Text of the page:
Yvette Landry inducted into Louisiana Music Hall of Fame
LAFAYETTE, La. (AP) — Like any good Cajun story, this one starts at a zydeco jam.
Grammy-nominated musician Yvette Landry bought a bass guitar on a whim, hoping to find some peace in a failing marriage and with her father battling brain cancer. Days after buying the guitar, Landry was invited to a jam on Gloria Switch Road.
"I never thought I would do anything with that guitar except maintaining my sanity," she said. "It was something to think about other than what was going on in my life."
An old, north Lafayette home had been converted into a gift shop of sorts. Behind the counter sat an elderly, inquisitive man who hesitated when Landry name dropped a local musician. When she disclosed she was there to jam, he lead her through French doors to the back of the house.
In a glass enclosed porch, over 60 musicians, aged eight to 80, sat jamming simultaneously. Landry just sat and watched everyone play. At the end, she asked to come again next week and was welcomed with open arms.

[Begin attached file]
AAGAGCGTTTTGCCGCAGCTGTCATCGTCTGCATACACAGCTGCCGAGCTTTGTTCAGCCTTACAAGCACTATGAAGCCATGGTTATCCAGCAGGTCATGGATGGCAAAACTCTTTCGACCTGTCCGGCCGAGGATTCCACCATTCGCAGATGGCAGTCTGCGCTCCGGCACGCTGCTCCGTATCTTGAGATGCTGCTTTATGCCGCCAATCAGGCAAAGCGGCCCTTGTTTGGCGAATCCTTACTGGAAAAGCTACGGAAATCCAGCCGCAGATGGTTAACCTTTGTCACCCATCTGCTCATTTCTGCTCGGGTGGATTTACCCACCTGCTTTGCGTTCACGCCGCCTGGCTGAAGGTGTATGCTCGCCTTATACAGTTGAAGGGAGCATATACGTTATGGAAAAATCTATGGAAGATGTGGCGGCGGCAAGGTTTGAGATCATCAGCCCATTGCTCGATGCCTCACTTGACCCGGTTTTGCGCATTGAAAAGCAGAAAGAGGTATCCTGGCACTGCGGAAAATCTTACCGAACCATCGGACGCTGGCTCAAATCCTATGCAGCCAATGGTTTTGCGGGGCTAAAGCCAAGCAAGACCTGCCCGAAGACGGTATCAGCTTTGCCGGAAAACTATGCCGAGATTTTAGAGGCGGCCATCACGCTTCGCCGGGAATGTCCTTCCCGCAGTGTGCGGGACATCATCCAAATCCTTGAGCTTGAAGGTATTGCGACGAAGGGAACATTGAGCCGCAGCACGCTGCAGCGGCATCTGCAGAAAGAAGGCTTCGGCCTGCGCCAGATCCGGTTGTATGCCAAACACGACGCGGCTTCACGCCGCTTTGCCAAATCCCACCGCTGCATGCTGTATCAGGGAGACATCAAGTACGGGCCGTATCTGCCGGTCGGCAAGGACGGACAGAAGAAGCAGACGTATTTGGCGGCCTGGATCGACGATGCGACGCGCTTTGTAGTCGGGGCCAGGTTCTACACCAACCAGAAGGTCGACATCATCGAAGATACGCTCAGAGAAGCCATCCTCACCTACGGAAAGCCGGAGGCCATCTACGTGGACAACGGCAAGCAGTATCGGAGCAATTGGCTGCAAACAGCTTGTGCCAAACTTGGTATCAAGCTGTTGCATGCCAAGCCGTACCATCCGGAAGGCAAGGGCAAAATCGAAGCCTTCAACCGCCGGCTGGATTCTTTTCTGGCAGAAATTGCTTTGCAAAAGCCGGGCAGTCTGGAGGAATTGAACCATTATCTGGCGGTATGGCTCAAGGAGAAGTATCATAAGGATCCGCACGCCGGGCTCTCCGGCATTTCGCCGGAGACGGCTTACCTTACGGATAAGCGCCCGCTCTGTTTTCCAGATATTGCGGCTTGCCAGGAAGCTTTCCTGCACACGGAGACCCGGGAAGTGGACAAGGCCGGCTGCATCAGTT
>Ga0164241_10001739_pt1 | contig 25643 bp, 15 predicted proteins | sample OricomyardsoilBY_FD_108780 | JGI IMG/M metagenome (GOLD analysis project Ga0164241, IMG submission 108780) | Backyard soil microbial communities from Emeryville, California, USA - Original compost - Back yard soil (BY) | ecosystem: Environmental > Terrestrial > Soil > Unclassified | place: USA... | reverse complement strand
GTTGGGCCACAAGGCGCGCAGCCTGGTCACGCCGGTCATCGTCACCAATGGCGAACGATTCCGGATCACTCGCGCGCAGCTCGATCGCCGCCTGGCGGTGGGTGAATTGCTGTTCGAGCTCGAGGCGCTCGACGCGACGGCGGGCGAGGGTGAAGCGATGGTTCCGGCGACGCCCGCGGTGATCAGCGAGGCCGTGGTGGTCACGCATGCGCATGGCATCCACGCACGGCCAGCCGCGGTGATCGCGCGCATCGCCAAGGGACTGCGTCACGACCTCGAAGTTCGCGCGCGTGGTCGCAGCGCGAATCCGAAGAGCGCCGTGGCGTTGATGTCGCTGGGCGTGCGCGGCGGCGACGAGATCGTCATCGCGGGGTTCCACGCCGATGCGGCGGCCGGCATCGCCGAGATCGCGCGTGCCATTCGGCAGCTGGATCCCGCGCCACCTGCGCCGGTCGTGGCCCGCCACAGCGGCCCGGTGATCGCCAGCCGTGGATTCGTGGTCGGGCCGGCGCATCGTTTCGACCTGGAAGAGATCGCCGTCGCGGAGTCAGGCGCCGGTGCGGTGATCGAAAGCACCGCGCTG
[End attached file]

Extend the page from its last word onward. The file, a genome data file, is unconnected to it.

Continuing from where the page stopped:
What started as a hobby almost 15 years ago now has Landry being inducted into the Louisiana Music Hall of Fame. During Festivals Acadiens et Creoles, the Breaux Bridge native was inducted live on stage during her set at Salle de Danse on Oct. 12.
After that first jam, Landry went back every Saturday, quickly adding a fiddle, guitar, and accordion to her repertoire.
"I was determined," she said. "I was like 'I'm gonna learn how to do all of this.' And I did it."
After three months, Landry was invited to a jam in Rayne. However, things at the Rayne jam were run a little different. Bands were created from whoever showed up, rotating instruments through different groups. All would go on stage, play three songs and if there was someone else waiting to play, they would switch on stage.
Landry was the last bass player to show up. After playing for over an hour, she had impressed a few people. Randy Vidrine, drummer for the Lafayette Rhythm Devils, asked if she was interested in playing with the band. To her own surprise, she said yes.
"If you guys are crazy enough to ask me to go, I'm kinda just crazy enough to go and do it," she said.
With an amp the size of a coffee cup, Landry played her first gig at Randol's, a Cajun restaurant, with only three months of experience under her belt. As she was leaving the venue, Vidrine paid her, and she was shocked. For the first time, she realized she could make money playing music.